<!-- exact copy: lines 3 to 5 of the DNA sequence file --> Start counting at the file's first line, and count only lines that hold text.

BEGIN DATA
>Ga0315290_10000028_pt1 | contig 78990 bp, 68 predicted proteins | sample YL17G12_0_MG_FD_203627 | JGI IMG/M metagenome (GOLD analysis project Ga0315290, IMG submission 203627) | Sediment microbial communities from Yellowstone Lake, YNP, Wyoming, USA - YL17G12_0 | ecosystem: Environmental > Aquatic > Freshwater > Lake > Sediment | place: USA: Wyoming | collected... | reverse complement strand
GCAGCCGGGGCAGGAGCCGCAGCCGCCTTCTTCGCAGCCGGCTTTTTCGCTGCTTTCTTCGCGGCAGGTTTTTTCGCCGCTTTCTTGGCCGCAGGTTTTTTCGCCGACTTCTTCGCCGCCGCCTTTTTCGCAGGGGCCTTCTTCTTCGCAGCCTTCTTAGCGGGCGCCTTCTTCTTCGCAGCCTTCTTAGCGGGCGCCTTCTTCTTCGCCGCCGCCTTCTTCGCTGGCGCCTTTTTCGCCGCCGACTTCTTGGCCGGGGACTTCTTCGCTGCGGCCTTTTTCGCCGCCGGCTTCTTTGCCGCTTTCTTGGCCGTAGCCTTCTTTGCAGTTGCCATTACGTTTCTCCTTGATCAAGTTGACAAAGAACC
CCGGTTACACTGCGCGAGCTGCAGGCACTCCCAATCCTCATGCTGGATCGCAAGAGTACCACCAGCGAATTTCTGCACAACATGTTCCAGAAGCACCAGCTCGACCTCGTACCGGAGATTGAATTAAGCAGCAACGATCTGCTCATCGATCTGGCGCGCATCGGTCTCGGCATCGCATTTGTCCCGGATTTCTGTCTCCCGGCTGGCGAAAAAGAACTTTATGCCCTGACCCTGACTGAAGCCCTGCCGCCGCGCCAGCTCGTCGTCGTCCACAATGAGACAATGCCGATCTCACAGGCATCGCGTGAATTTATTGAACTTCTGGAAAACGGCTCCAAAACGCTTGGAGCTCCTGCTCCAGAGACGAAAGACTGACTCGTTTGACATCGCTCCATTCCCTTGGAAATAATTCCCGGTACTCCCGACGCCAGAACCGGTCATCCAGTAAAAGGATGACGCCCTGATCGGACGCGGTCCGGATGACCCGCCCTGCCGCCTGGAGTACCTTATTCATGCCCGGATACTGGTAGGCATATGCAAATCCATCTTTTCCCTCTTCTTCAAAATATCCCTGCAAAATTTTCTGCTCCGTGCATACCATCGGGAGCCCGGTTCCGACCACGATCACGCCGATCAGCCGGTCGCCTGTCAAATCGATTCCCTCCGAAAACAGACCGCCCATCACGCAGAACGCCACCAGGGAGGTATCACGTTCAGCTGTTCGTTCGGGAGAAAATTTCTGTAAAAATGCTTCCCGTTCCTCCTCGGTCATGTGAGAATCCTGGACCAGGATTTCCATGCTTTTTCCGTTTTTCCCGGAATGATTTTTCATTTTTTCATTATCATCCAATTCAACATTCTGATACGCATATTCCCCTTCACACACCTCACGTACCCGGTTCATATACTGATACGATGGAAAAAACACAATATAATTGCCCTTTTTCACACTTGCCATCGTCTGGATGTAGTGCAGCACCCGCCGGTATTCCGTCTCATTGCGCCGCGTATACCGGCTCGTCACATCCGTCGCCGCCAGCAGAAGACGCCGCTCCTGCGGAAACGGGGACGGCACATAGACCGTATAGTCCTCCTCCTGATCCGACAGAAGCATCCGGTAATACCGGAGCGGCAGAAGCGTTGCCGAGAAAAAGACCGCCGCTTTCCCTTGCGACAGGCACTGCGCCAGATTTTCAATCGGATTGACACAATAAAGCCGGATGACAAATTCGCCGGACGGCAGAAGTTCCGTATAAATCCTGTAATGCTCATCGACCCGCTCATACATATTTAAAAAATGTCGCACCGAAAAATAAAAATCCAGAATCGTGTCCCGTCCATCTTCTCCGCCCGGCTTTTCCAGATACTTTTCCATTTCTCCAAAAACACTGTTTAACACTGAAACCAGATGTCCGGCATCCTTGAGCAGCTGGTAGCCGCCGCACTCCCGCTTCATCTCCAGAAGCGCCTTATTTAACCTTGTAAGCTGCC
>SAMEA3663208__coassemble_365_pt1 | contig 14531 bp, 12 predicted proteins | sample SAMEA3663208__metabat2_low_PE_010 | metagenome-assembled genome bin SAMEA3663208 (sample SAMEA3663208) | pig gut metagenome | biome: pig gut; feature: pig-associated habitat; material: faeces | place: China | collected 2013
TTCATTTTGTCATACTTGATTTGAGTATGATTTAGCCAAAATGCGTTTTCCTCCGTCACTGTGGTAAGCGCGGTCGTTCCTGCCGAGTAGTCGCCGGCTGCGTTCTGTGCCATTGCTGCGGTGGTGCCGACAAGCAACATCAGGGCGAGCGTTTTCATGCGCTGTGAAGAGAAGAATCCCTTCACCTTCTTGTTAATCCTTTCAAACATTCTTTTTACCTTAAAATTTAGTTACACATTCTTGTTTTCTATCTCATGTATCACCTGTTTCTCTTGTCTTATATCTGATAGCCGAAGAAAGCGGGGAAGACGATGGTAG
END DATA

CCGGTTACACTGCGCGAGCTGCAGGCACTCCCAATCCTCATGCTGGATCGCAAGAGTACCACCAGCGAATTTCTGCACAACATGTTCCAGAAGCACCAGCTCGACCTCGTACCGGAGATTGAATTAAGCAGCAACGATCTGCTCATCGATCTGGCGCGCATCGGTCTCGGCATCGCATTTGTCCCGGATTTCTGTCTCCCGGCTGGCGAAAAAGAACTTTATGCCCTGACCCTGACTGAAGCCCTGCCGCCGCGCCAGCTCGTCGTCGTCCACAATGAGACAATGCCGATCTCACAGGCATCGCGTGAATTTATTGAACTTCTGGAAAACGGCTCCAAAACGCTTGGAGCTCCTGCTCCAGAGACGAAAGACTGACTCGTTTGACATCGCTCCATTCCCTTGGAAATAATTCCCGGTACTCCCGACGCCAGAACCGGTCATCCAGTAAAAGGATGACGCCCTGATCGGACGCGGTCCGGATGACCCGCCCTGCCGCCTGGAGTACCTTATTCATGCCCGGATACTGGTAGGCATATGCAAATCCATCTTTTCCCTCTTCTTCAAAATATCCCTGCAAAATTTTCTGCTCCGTGCATACCATCGGGAGCCCGGTTCCGACCACGATCACGCCGATCAGCCGGTCGCCTGTCAAATCGATTCCCTCCGAAAACAGACCGCCCATCACGCAGAACGCCACCAGGGAGGTATCACGTTCAGCTGTTCGTTCGGGAGAAAATTTCTGTAAAAATGCTTCCCGTTCCTCCTCGGTCATGTGAGAATCCTGGACCAGGATTTCCATGCTTTTTCCGTTTTTCCCGGAATGATTTTTCATTTTTTCATTATCATCCAATTCAACATTCTGATACGCATATTCCCCTTCACACACCTCACGTACCCGGTTCATATACTGATACGATGGAAAAAACACAATATAATTGCCCTTTTTCACACTTGCCATCGTCTGGATGTAGTGCAGCACCCGCCGGTATTCCGTCTCATTGCGCCGCGTATACCGGCTCGTCACATCCGTCGCCGCCAGCAGAAGACGCCGCTCCTGCGGAAACGGGGACGGCACATAGACCGTATAGTCCTCCTCCTGATCCGACAGAAGCATCCGGTAATACCGGAGCGGCAGAAGCGTTGCCGAGAAAAAGACCGCCGCTTTCCCTTGCGACAGGCACTGCGCCAGATTTTCAATCGGATTGACACAATAAAGCCGGATGACAAATTCGCCGGACGGCAGAAGTTCCGTATAAATCCTGTAATGCTCATCGACCCGCTCATACATATTTAAAAAATGTCGCACCGAAAAATAAAAATCCAGAATCGTGTCCCGTCCATCTTCTCCGCCCGGCTTTTCCAGATACTTTTCCATTTCTCCAAAAACACTGTTTAACACTGAAACCAGATGTCCGGCATCCTTGAGCAGCTGGTAGCCGCCGCACTCCCGCTTCATCTCCAGAAGCGCCTTATTTAACCTTGTAAGCTGCC
>SAMEA3663208__coassemble_365_pt1 | contig 14531 bp, 12 predicted proteins | sample SAMEA3663208__metabat2_low_PE_010 | metagenome-assembled genome bin SAMEA3663208 (sample SAMEA3663208) | pig gut metagenome | biome: pig gut; feature: pig-associated habitat; material: faeces | place: China | collected 2013
TTCATTTTGTCATACTTGATTTGAGTATGATTTAGCCAAAATGCGTTTTCCTCCGTCACTGTGGTAAGCGCGGTCGTTCCTGCCGAGTAGTCGCCGGCTGCGTTCTGTGCCATTGCTGCGGTGGTGCCGACAAGCAACATCAGGGCGAGCGTTTTCATGCGCTGTGAAGAGAAGAATCCCTTCACCTTCTTGTTAATCCTTTCAAACATTCTTTTTACCTTAAAATTTAGTTACACATTCTTGTTTTCTATCTCATGTATCACCTGTTTCTCTTGTCTTATATCTGATAGCCGAAGAAAGCGGGGAAGACGATGGTAG